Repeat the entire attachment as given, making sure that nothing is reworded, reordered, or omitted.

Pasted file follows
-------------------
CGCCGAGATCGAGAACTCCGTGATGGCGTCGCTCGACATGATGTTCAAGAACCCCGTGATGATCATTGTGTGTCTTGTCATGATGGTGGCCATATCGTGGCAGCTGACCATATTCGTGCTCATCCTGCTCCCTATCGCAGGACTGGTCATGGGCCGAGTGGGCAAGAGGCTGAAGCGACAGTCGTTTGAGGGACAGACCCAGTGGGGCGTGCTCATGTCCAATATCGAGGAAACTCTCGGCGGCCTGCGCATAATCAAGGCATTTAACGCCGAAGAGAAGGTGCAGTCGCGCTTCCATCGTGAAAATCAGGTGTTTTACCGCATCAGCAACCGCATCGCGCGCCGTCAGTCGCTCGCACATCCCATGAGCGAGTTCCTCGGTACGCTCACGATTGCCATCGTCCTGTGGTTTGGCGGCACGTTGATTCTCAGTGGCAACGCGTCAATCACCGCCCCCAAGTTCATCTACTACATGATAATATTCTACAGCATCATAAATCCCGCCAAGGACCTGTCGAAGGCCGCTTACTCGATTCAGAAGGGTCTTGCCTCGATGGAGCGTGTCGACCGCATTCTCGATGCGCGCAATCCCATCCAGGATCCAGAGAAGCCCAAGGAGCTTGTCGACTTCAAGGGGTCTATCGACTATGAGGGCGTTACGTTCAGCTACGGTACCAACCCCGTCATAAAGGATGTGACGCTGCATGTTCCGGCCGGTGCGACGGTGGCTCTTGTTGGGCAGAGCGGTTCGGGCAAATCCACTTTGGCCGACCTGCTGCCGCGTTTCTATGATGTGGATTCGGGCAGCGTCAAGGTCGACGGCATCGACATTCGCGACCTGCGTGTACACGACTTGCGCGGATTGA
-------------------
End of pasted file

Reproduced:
CGCCGAGATCGAGAACTCCGTGATGGCGTCGCTCGACATGATGTTCAAGAACCCCGTGATGATCATTGTGTGTCTTGTCATGATGGTGGCCATATCGTGGCAGCTGACCATATTCGTGCTCATCCTGCTCCCTATCGCAGGACTGGTCATGGGCCGAGTGGGCAAGAGGCTGAAGCGACAGTCGTTTGAGGGACAGACCCAGTGGGGCGTGCTCATGTCCAATATCGAGGAAACTCTCGGCGGCCTGCGCATAATCAAGGCATTTAACGCCGAAGAGAAGGTGCAGTCGCGCTTCCATCGTGAAAATCAGGTGTTTTACCGCATCAGCAACCGCATCGCGCGCCGTCAGTCGCTCGCACATCCCATGAGCGAGTTCCTCGGTACGCTCACGATTGCCATCGTCCTGTGGTTTGGCGGCACGTTGATTCTCAGTGGCAACGCGTCAATCACCGCCCCCAAGTTCATCTACTACATGATAATATTCTACAGCATCATAAATCCCGCCAAGGACCTGTCGAAGGCCGCTTACTCGATTCAGAAGGGTCTTGCCTCGATGGAGCGTGTCGACCGCATTCTCGATGCGCGCAATCCCATCCAGGATCCAGAGAAGCCCAAGGAGCTTGTCGACTTCAAGGGGTCTATCGACTATGAGGGCGTTACGTTCAGCTACGGTACCAACCCCGTCATAAAGGATGTGACGCTGCATGTTCCGGCCGGTGCGACGGTGGCTCTTGTTGGGCAGAGCGGTTCGGGCAAATCCACTTTGGCCGACCTGCTGCCGCGTTTCTATGATGTGGATTCGGGCAGCGTCAAGGTCGACGGCATCGACATTCGCGACCTGCGTGTACACGACTTGCGCGGATTGA